Security may be provided before proceedings are instituted or during proceedings. After the qualifying party has obtained an enforceable title, an injunction may be granted only if it is designed to secure a claim for which the performance deadline has not yet expired (Article 730(2) of the Code of Civil Procedure).
When an injunction is granted before proceedings are instituted, the court sets a deadline by which the letter instituting proceedings should be lodged, failing which the injunction will be annulled. This deadline must not be longer than two weeks (Article 733 of the Code of Civil Procedure).
Applications for an injunction must be examined without delay, within one week of the date on which they are lodged with the court, unless special provisions stipulate otherwise. If an act of law provides for applications to be examined at a hearing, that hearing should be scheduled within one month of the date on which the application was lodged (Article 737 of the Code of Civil Procedure).
Injunctions are granted on the basis of a court judgment.
2.2 The main conditions
An injunction may be requested in all civil cases examined by a court or court of arbitration (Article 730 of the Code of Civil Procedure).
The conditions for granting an injunction are as follows: the claim and the legal interest in granting an injunction must be substantiated. There is a legal interest in granting an injunction if it will be impossible or very difficult to implement the judgment handed down in the case or it will otherwise be impossible or very difficult to achieve the aim of the proceedings if the injunction is not granted (Article 7301 of the Code of Civil Procedure).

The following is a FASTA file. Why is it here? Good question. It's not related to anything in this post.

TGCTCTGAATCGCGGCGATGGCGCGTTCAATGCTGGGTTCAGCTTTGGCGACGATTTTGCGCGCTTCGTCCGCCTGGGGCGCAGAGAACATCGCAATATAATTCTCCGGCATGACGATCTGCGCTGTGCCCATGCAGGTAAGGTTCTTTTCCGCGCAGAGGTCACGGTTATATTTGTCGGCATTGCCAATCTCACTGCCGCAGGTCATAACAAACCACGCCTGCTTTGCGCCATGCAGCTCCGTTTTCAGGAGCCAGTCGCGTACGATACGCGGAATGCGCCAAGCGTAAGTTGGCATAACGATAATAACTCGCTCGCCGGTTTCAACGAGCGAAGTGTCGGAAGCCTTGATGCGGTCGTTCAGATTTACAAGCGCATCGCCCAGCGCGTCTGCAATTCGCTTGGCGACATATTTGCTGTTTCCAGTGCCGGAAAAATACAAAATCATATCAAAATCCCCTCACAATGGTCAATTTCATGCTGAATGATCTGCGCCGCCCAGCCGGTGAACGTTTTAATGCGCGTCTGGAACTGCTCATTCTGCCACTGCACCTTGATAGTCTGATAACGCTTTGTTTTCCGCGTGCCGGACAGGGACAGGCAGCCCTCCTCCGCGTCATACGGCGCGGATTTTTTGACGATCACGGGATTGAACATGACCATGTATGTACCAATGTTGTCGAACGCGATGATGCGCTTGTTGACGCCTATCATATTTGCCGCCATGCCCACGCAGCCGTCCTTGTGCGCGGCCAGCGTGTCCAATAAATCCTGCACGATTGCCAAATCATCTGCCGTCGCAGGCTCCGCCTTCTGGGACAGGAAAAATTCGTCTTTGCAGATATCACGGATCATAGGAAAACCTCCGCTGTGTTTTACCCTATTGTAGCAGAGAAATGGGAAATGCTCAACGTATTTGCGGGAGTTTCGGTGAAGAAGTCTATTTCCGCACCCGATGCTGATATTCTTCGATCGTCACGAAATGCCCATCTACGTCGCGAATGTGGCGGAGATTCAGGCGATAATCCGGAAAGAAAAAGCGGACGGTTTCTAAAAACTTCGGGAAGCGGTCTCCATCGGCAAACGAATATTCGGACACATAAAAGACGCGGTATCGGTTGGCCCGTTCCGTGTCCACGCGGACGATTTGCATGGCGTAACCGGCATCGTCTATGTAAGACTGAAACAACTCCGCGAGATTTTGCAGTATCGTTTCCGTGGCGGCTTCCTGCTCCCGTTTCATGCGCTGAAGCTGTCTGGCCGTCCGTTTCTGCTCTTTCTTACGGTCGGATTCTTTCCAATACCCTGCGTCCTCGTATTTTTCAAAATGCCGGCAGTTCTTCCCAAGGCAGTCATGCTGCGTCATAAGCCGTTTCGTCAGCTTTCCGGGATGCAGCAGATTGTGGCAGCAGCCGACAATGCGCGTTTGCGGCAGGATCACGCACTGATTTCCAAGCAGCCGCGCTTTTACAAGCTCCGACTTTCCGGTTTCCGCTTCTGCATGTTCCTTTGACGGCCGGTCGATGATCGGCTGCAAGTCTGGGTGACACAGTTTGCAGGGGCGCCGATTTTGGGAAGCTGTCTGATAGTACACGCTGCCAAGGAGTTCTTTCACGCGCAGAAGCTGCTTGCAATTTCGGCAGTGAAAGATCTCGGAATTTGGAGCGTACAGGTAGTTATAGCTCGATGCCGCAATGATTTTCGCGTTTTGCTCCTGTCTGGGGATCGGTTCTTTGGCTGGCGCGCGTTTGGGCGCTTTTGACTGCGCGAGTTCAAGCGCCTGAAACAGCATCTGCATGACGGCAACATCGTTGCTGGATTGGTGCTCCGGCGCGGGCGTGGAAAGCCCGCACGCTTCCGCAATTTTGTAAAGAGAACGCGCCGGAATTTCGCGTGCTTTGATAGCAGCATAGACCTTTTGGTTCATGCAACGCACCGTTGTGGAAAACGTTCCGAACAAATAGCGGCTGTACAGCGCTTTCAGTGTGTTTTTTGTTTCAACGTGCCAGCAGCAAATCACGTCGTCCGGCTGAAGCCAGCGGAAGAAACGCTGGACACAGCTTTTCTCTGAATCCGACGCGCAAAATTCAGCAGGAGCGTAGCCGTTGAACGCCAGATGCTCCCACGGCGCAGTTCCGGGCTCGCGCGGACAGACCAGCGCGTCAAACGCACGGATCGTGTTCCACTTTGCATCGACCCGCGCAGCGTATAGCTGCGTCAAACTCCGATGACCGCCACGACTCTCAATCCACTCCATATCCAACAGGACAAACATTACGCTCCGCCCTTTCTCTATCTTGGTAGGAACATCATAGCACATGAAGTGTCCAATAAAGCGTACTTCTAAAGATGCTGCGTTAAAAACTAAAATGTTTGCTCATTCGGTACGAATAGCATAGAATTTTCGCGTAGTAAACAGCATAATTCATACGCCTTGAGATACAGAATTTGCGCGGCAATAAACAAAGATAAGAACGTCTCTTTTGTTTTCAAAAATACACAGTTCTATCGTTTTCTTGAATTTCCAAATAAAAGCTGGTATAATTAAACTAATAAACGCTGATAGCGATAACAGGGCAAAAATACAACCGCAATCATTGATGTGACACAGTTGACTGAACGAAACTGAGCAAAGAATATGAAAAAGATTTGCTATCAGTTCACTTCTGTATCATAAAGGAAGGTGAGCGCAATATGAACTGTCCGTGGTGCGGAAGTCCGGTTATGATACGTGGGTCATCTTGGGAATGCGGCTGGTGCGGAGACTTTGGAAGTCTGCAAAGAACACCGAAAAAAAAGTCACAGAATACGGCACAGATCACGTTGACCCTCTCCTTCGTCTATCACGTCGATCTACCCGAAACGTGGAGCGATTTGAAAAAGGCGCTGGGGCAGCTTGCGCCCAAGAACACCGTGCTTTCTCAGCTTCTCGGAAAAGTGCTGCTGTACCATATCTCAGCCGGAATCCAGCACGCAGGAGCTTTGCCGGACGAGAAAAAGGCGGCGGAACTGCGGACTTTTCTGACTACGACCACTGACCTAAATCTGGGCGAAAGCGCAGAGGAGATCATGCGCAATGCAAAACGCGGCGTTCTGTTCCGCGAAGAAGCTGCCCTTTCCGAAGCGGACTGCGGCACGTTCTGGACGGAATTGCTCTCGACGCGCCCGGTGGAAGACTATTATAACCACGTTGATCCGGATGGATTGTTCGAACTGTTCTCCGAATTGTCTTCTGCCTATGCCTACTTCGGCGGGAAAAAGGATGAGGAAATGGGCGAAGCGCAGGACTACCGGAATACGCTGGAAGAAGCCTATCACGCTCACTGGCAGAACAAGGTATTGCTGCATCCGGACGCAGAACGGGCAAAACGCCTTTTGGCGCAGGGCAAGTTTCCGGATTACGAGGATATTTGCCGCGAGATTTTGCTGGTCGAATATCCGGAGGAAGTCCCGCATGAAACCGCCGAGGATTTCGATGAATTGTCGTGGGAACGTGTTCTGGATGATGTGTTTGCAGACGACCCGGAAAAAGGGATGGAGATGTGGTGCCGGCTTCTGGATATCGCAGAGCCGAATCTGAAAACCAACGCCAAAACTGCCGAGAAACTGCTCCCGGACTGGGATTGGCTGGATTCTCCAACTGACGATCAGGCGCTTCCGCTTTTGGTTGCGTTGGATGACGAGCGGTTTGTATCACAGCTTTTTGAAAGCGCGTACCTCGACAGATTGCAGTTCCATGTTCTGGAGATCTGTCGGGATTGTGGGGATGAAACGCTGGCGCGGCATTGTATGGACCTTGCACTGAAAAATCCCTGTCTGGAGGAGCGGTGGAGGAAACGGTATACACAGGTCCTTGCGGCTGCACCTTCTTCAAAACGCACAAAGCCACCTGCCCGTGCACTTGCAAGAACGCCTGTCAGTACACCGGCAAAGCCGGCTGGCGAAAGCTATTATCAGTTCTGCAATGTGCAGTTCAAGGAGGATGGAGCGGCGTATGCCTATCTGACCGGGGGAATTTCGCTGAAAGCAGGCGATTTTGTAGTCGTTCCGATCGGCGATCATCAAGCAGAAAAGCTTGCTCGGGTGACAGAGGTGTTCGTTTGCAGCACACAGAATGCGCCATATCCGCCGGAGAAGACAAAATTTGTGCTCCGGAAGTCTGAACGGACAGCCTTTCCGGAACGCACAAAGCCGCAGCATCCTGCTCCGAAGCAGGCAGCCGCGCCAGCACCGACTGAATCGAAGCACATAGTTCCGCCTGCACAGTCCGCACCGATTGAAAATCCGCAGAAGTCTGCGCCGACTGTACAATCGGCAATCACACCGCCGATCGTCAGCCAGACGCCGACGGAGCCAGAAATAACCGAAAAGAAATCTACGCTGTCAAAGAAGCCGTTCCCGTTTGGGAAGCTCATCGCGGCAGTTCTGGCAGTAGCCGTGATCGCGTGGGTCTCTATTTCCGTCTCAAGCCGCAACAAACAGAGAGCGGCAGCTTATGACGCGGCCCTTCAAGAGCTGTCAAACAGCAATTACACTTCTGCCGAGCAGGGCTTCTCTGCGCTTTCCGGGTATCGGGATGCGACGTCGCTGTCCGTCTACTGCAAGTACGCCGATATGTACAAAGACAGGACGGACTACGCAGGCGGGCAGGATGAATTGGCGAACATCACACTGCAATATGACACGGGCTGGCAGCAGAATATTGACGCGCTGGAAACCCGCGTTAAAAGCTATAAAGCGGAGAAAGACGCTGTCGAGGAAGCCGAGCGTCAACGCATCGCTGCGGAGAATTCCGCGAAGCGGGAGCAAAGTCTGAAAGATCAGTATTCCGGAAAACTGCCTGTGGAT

The purpose of an injunction cannot be to satisfy a claim, unless an act of law stipulates otherwise (Article 731 of the Code of Civil Procedure).
The court may make implementation of an injunction conditional on the lodging of a deposit by the qualifying party to secure the obligated party’s claims resulting from implementation of the injunction, except where the qualifying party is the Treasury and where security is provided for claims for maintenance, disability pensions or amounts owed to an employee in cases relating to labour law in a part not exceeding their full monthly remuneration (Article 739 of the Code of Civil Procedure).
3 Object and nature of such measures?
3.1 What types of assets can be subject to such measures?
An injunction may be granted for:
- movable assets;
- wages and salaries;
- claims from a bank account or other claims, or another property right;
- real estate;
- vessels or vessels under construction;
- the cooperative ownership right to premises;
- an enterprise or agricultural holding, an establishment forming part of an enterprise or a part thereof, or a part of an agricultural holding.
An injunction cannot cover items, debts or rights excluded from enforcement. Perishable goods may serve as security if the obligated party has no other property with which to secure the entitled party’s claims and the goods can be sold promptly.
3.2 What are the effects of such measures?
The main purpose of injunction proceedings is to ensure that the entitled party (usually the creditor) is protected against the potential adverse effects of delay in cases pending before the court (or involving settlement out of court) and to improve the entitled party’s situation in enforcement proceedings if the subject of court proceedings and the injunction is an enforceable claim. To a limited extent, an injunction may also allow the entitled party to obtain pecuniary benefits.
An injunction may also be a response to action taken by the obligated party to the detriment of the entitled party.
The effects of an injunction on the obligated party vary according to the form which it takes: